Transitive verbs have both active and passive forms:

active   passive
The hunter killed the lion. >> The lion was killed by the hunter.
Someone has cleaned the windows >> The windows have been cleaned

The passive forms are made up of the verb be with a past participle:

  be past participle  
English is spoken all over the world
The windows have been cleaned  
Lunch was being served  
The work will be finished soon
They might have been invited to the party

We sometimes use the verb get to form the passive:

Be careful with the glass. It might get broken.
Peter got hurt in a crash.

If we want to show the person or thing doing the action we use by:

She was attacked by a dangerous dog.
The money was stolen by her husband.

We can use the indirect object as the subject of a passive verb:


active   passive
I gave him a book for his birthday >> He was given a book for his birthday.
Someone sent her a cheque for a thousand euros >> She was sent a cheque for a thousand euros.

We can use phrasal verbs in the passive:


active   passive
They called off the meeting. >> The meeting was called off.
His grandmother looked after him. >> He was looked after by his grandmother.
They will send him away to school. >> He will be sent away to school.

Some verbs very frequently used in the passive are followed by the to-infinitive:


be supposed to be expected to be asked to
be scheduled to be allowed to be told to

John has been asked to make a speech at the meeting.
You are supposed to wear a uniform.
The meeting is scheduled to start at seven. 





I am currently writing Essay in Passive Voice and I am wondering is this sentence is correct? I have a big problem with long sentences like that when I need to say about organizations for example, but how can I do that in Passive Voice?
Most of the organizations (65%) are aware of the problem but they are doubtful how to cope with it.

Hi ZNatalieJM,

That sentence is fine - well done.


Best wishes,


The LearnEnglish Team

Would you mind giving me a clue here? Is the passive voice mostly used in speaking or writing. Does an English teacher have to explicitly focus on passive voice practice while teaching in a speaking session?
Thank you in advance

Hello maysamteacher,

Passive voice can be used in both speaking and writing. It really depends upon the kind of speaking and what the speaker wishes to express. If we do not know who did something then the passive may well be the most natural way to express it, whether in spoken or written form. For example, 'My house was burgled' is more common than 'Someone burgled my house'. Passive forms are also stylistic and rhetorical. They enable us to focus attention on certain parts of the sentence and to omit other parts.

I would not say that the passive is necessarily tied to either speaking or writing. It may be more common in written English, but it is certainly used in spoken English quite frequently.


Best wishes,


The LearnEnglish Team

This shop sells all the vegetables
Could you please change this to passive

Hello tonykjohn,

I'm afraid we don't provide answers to questions from tests or homework for our users. However, if you want to try to transform it yourself then we'll be happy to tell you if you did it correctly.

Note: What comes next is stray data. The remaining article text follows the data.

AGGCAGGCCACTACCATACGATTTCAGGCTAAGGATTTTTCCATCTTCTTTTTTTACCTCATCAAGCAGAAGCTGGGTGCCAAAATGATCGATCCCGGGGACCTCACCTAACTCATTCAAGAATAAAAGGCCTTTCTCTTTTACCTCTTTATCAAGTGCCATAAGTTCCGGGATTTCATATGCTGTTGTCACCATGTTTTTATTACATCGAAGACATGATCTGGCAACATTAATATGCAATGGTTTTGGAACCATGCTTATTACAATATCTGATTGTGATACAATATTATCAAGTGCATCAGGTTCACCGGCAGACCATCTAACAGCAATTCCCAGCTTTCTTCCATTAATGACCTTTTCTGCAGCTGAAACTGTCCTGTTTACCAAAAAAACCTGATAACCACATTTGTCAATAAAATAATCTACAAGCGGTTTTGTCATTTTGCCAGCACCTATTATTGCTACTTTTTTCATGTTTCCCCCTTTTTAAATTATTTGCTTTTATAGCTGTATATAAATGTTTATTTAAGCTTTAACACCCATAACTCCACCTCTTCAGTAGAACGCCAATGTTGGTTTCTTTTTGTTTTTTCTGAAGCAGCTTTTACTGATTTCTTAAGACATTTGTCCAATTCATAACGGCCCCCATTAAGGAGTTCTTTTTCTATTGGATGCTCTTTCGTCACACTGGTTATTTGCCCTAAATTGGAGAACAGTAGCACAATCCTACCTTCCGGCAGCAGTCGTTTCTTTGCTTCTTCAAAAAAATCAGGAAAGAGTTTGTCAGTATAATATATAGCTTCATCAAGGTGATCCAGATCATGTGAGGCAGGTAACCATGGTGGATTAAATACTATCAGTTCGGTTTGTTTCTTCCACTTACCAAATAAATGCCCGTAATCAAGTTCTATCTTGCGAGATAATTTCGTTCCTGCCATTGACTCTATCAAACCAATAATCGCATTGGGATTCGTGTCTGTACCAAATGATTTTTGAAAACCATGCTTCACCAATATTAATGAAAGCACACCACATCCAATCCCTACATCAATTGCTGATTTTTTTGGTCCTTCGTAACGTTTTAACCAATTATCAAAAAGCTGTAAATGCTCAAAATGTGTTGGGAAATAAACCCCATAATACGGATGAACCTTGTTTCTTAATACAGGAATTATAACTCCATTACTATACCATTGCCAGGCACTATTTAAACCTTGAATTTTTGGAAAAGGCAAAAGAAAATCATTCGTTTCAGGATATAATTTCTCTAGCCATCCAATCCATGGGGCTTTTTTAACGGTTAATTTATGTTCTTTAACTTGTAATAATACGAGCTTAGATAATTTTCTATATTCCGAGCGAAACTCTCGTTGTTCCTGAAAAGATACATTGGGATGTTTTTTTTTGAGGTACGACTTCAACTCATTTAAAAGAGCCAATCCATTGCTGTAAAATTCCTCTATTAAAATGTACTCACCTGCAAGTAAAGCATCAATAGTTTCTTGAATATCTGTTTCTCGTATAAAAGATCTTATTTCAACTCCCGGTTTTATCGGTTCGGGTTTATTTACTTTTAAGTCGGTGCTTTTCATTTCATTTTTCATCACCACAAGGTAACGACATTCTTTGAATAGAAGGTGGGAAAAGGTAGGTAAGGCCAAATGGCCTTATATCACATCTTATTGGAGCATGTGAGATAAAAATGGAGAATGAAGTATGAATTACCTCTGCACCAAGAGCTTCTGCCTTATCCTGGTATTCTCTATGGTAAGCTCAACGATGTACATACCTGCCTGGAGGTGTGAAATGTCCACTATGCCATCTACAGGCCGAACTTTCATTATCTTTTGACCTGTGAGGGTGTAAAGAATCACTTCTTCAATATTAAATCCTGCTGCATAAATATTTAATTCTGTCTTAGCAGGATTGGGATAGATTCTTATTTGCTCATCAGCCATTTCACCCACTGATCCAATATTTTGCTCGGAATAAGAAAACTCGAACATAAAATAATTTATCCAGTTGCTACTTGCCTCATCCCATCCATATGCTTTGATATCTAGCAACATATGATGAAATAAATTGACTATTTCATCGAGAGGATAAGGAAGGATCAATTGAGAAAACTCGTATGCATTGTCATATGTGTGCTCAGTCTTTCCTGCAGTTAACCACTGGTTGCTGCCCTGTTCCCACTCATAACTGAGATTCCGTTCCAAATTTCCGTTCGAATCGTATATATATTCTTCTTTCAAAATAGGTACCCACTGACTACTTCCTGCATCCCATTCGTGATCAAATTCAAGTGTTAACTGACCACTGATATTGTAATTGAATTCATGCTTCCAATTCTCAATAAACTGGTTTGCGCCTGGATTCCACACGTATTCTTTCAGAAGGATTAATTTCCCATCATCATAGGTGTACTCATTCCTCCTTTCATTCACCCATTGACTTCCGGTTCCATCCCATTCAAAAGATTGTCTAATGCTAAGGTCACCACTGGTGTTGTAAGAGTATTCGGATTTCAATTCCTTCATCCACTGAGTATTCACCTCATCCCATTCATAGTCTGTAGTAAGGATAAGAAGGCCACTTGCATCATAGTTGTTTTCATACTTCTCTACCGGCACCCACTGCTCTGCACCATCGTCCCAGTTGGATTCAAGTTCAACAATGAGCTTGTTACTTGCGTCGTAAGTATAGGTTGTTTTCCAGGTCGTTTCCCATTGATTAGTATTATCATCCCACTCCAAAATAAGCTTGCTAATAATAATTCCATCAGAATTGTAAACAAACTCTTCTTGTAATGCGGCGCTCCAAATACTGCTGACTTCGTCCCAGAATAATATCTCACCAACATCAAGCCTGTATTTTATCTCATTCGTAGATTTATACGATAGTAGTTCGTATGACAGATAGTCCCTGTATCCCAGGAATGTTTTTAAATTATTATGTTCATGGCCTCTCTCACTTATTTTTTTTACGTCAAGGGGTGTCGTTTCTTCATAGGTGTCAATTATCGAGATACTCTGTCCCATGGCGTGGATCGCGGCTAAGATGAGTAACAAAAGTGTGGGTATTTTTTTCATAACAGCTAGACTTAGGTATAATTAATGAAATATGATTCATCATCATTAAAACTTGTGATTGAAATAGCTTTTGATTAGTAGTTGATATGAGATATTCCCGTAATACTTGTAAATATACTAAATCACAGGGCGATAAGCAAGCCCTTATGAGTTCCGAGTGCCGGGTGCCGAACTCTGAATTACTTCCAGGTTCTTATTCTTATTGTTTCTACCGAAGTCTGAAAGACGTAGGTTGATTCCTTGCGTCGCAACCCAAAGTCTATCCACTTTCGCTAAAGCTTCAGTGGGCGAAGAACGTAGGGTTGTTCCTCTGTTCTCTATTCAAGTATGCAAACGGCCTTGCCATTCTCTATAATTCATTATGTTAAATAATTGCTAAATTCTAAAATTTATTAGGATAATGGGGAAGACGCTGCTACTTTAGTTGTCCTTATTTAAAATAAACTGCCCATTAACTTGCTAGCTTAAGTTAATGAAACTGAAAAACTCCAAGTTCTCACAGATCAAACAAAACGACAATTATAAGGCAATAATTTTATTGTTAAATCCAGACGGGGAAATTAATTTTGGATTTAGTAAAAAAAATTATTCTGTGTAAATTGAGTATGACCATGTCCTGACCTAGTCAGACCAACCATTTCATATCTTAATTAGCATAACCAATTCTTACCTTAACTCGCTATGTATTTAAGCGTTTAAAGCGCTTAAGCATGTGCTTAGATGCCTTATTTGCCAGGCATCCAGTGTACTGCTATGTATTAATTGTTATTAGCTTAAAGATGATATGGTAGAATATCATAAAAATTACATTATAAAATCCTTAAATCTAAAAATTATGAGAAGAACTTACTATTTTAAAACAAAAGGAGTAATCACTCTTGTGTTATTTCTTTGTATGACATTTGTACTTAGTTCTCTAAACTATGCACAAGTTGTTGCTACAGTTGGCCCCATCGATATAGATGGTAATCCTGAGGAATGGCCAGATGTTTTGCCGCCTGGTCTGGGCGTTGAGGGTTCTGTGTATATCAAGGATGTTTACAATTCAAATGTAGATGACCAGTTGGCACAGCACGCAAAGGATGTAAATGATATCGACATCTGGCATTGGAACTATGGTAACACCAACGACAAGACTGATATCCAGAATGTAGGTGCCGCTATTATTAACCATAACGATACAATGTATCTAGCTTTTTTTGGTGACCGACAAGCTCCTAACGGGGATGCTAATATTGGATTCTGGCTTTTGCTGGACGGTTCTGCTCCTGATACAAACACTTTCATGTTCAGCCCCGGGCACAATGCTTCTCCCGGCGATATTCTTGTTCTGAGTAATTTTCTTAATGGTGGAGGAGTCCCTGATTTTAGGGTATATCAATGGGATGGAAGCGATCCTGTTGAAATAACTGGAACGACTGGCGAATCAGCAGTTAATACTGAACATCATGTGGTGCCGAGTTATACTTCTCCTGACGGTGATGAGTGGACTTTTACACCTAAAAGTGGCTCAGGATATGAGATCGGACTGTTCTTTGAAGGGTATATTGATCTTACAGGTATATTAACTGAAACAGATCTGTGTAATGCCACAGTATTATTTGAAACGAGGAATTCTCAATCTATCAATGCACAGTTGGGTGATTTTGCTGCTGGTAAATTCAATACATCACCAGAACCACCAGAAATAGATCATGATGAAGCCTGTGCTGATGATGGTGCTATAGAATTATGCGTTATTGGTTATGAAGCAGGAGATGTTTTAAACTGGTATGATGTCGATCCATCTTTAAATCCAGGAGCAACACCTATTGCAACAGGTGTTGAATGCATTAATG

Best wishes,


The LearnEnglish Team

Ok thanks for your reply. I had a confusion while transforming
All the vegetables are sold by this shop
All the vegetables are sold in this shop

Which one is correct??

Hello tonykjohn,

Both of those are correct, with slightly different meanings. The first one says that the shop sells the vegetables. The second could mean the same thing, but if taken literally, it could mean that a different business is selling the vegetables inside a shop that doesn't belong to it. But I think in most cases they mean the same thing.

All the best,
The LearnEnglish Team

Hi Peter

Thank you very much for your prompt reply.
I’m afraid I haven’t expressed clear enough about my doubt.
I’ll try better this time.

Texts books or English class websites show how to change active sentences into passive ones.
But in real life things don’t happen that way, don’t they? I mean, for example, a newspaper would simply report the news and not to do grammar exercises.

I have my own “criteria” to use them but I couldn’t find anything on website or textbooks to confirm my “guess”.

Could you please, tell if I’m right?
Here you go.

Most villagers suffer from allergies, and nearly a quarter of them suffer from respiratory diseases.
It is reported (on going event) that everyone in the village has some relative affected by air pollution.

Apparently uniform was the cause of demonstrations at St. Mary Primary School. It was reported (an past event) that everything started when a small number of youth refused to wear “the old-fashioned” uniform….

In DiCaprio case, I definitely would use “It has been reported”.

The local newspaper reported that their Crop Cycle was after all man-made. It had been confirmed
(a recent and a older past) that two grandpas, after a few pints of ales, decided to play aliens with ordinary farming tools.

Thank you very much

Hello Sofia,

As Peter said, the tense of the reporting verb has more to do with the event of reporting than with what is being reported. So, for example, you could say:

  1. It is reported that most villagers suffer from allergies ...
  2. It was reported that most villagers suffer from allergies ...
  3. It has been reported that most villagers suffer from allergies ...
  4. (etc.)

You must choose the most appropriate tense for the verb 'report' depending on how you see the event and what you want to say.

I expect I haven't given the answer you wanted, but if I understand what you're asking for correctly, it's something that I can't really answer! I'm sorry in advance if I'm just not understanding you.

All the best,
The LearnEnglish Team